H.R.715 - Compassionate Access Act115th Congress (2017-2018) |
|Sponsor:||Rep. Griffith, H. Morgan [R-VA-9] (Introduced 01/27/2017)|
|Committees:||House - Energy and Commerce; Judiciary|
|Latest Action:||02/14/2017 Referred to the Subcommittee on Crime, Terrorism, Homeland Security, and Investigations. (All Actions)|
This bill has the status Introduced
Here are the steps for Status of Legislation:
- Passed House
- Passed Senate
- To President
- Became Law
Summary: H.R.715 — 115th Congress (2017-2018)All Bill Information (Except Text)
Introduced in House (01/27/2017)
Compassionate Access Act
This bill directs the Department of Health and Human Services to submit to the Drug Enforcement Administration (DEA) a recommendation to transfer marijuana from schedule I to another controlled substances schedule. The DEA must consider the recommendation and issue a final rule to reclassify marijuana.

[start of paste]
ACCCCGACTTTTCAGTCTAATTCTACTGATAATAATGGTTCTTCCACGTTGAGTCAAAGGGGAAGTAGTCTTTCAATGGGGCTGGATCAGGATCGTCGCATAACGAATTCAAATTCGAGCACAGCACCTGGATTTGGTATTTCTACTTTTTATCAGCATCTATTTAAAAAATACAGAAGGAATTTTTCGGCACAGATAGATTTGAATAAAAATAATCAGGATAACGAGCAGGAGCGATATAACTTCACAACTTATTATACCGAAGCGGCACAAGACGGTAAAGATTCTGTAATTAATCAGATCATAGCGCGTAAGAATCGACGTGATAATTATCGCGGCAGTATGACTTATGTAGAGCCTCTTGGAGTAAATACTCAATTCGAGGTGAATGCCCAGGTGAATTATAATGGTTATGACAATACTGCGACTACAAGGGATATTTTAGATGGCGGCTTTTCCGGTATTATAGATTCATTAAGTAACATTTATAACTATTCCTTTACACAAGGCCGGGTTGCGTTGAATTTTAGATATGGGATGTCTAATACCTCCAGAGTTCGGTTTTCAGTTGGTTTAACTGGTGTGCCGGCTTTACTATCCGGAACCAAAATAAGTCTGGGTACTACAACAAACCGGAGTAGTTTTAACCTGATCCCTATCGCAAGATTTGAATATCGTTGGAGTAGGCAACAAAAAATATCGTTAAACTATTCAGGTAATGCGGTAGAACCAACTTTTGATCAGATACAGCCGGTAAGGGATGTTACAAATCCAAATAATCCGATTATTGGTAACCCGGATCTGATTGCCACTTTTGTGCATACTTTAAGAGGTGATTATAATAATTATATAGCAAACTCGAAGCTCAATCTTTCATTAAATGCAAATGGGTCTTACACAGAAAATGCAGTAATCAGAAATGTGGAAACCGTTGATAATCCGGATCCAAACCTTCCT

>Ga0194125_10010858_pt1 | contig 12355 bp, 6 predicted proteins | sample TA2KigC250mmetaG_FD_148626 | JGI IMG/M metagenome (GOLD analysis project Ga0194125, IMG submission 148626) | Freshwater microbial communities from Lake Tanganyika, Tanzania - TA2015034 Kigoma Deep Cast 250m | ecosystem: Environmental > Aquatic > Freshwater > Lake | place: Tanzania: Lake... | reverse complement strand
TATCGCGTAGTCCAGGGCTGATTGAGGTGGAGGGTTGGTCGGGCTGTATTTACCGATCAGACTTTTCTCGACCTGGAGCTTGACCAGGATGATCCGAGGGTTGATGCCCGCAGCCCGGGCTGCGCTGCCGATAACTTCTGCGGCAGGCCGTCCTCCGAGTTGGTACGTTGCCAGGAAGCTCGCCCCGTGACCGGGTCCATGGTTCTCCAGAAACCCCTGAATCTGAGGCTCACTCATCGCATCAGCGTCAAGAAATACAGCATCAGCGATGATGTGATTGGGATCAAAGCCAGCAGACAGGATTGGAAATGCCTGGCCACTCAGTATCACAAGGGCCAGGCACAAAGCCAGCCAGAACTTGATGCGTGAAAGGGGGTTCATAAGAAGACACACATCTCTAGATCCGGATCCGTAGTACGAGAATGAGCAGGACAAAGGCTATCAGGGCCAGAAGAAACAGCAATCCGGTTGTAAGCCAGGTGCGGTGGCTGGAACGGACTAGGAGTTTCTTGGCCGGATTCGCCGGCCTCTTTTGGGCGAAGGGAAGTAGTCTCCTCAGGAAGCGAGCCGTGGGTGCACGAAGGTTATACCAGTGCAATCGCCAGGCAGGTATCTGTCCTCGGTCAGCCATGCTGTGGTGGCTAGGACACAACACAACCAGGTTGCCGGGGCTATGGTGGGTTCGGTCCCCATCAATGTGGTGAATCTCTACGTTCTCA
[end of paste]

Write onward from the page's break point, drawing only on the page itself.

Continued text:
It permits, for reclassification purposes, consideration of scientifically sound research conducted in a state that allows medical marijuana and in accordance with state law, even if such research uses non-federally approved marijuana.
The legislation amends the Controlled Substances Act (CSA) to:
- exclude "cannabidiol" (CBD) from the definition of "marijuana" and remove it from coverage under the CSA;
- limit the concentration of delta-9-tetrahydrocannabinol (THC) in CBD to 0.3% on a dry weight basis; and
- deem marijuana grown or processed to make CBD, in accordance with state law, to comply with the THC concentration limit unless the DEA determines state law to be unreasonable.
No provision of the CSA or Federal Food, Drug, and Cosmetic Act prohibits or restricts a physician from prescribing; a patient, caregiver, or guardian from obtaining, possessing, or transporting; an entity from producing, processing, manufacturing, or distributing; a pharmacy from dispensing; or a laboratory from testing medical marijuana or CBD in compliance with a state's medical marijuana law.
The bill requires the Attorney General to delegate responsibility for registering marijuana researchers to an executive branch agency that supports research on substances' medical value. Such agency must ensure adequate marijuana supply for medical research.